Monday, May 16, 2016

High-Hat Techniques

Hi-hat technique involves learning how to use the foot pedal to play open and closed positions with the hi-hat. The drummer also must know the standard and non-standard hand position. Usually the dominant hand is used to play the hi-hat, while the non-dominant hand plays the snare drum. However, there are exceptions to this type of playing as well. Hi-hats consist of two cymbals that face each other and are controlled by a foot pedal.

Closed


When the drummer closes the hi-hat by pressing down on the foot pedal the hi-hat is said to be closed. This creates a muffled sound since the cymbals on the hi-hat are not free to vibrate unimpeded. Closing the hi-hat is often used along with a right hand steady eighth or 16th note rhythm to help provide the back-beat and tempo for a song. The drummer may also choose to turn a cymbal upside down and put it on top of the hi-hat to create an extra timbre.

Open


Open position is the natural position of the hi-hat. It is achieved by leaving the foot pedal all the way up. Often, the drummer will alternate between closed and open position, clanging the lower and top cymbals together. This creates an effect that provides an effective vibration on the main beats when the cymbal is open and a closed muffled sound on the offbeats when the cymbal is closed. A drummer will rarely use a closed position on the first beat and an open on a weak beat. The nature of strong and weak beats, demands the more powerful and penetrating open cymbal on strong beats.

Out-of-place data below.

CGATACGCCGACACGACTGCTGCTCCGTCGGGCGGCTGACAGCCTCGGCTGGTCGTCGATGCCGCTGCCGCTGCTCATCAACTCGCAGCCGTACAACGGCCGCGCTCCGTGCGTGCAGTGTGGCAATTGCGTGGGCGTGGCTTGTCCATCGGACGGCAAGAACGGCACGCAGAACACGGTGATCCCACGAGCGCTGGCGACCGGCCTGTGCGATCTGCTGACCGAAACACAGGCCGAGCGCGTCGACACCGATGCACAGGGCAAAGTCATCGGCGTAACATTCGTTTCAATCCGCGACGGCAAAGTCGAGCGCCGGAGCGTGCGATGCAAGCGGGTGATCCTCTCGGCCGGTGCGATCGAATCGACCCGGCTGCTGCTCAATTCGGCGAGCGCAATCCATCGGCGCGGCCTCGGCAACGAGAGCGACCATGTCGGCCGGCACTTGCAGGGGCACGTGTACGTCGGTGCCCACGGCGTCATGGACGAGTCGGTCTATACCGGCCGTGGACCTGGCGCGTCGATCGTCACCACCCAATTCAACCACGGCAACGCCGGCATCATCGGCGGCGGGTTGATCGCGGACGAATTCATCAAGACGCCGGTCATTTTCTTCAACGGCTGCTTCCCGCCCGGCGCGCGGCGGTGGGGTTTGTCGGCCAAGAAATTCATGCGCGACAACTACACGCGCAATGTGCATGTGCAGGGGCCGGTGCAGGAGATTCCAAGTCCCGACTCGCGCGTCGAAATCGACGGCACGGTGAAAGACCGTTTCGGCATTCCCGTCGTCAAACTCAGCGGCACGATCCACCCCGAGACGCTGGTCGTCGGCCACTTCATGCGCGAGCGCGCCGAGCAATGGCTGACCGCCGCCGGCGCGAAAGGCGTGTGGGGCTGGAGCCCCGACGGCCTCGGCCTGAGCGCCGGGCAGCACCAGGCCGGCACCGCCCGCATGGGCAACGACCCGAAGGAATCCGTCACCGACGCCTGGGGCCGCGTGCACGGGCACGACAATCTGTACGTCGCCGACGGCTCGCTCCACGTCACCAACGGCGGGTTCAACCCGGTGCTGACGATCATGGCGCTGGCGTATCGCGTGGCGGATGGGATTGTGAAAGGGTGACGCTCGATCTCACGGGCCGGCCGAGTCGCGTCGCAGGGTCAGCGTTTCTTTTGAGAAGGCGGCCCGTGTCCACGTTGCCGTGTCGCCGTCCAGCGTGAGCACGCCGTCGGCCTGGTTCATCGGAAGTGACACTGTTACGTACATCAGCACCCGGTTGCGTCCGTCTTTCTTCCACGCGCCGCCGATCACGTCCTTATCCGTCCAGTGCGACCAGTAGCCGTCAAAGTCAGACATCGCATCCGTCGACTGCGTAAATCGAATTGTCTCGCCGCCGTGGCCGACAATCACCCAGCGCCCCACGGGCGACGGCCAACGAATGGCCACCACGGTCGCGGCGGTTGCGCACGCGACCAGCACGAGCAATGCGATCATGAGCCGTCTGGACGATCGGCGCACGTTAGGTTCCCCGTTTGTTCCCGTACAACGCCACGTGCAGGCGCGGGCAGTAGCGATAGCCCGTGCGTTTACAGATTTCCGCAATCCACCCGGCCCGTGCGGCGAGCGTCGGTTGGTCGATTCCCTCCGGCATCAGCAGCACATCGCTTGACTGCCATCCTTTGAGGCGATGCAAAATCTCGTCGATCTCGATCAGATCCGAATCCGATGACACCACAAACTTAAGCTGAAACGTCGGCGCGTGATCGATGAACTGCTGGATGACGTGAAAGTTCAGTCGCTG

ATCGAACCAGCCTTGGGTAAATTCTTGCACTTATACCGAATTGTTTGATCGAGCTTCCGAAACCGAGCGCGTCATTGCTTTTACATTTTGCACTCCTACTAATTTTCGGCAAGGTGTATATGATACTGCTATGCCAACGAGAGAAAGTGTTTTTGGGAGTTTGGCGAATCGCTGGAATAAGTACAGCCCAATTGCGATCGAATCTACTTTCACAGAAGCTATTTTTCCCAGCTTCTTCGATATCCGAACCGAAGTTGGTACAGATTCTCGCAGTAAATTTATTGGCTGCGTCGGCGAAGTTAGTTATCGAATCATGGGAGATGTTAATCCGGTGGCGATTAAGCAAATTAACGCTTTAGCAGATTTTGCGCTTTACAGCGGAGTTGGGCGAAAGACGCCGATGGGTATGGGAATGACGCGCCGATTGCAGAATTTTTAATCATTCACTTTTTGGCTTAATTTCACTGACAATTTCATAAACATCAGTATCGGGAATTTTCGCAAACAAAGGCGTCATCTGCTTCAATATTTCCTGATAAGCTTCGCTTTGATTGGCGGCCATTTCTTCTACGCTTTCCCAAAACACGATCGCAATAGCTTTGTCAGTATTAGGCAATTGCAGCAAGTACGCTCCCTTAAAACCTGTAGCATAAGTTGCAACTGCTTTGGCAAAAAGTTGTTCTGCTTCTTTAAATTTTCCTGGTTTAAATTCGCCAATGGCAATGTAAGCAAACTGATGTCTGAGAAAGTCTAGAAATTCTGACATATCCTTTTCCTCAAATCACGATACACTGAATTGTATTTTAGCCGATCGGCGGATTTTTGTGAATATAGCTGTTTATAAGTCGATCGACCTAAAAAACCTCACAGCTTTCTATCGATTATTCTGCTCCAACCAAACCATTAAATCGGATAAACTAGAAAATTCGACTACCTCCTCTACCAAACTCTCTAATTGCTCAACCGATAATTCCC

Cooking


Cooking is a technique when used in jazz music to slightly offset the beat. This type of playing is also known as swing. The note values are not taking literally, and couplets of eighth notes are typically played with the first note longer than the second. With cooking the cymbals are closed and struck for the first part of the pattern and then opened and allowed to ring on the second part of the pattern. Sometimes, the drummer may throw in an additional clicking sound by hitting the side of the snare drum.

Open-Handed Playing


The traditional playing technique is to play the hi-hat with the right hand while the left and crosses under to play the snare. A technique called open-handed playing allows the drummer to play the hi-hat with the left hand since that hand is closer to the cymbal and the left hand plays the snare drum. This prevents the crossing of hands that can be awkward in certain playing conditions. This technique was termed open-handed because the drummer is not crossing his hands to play.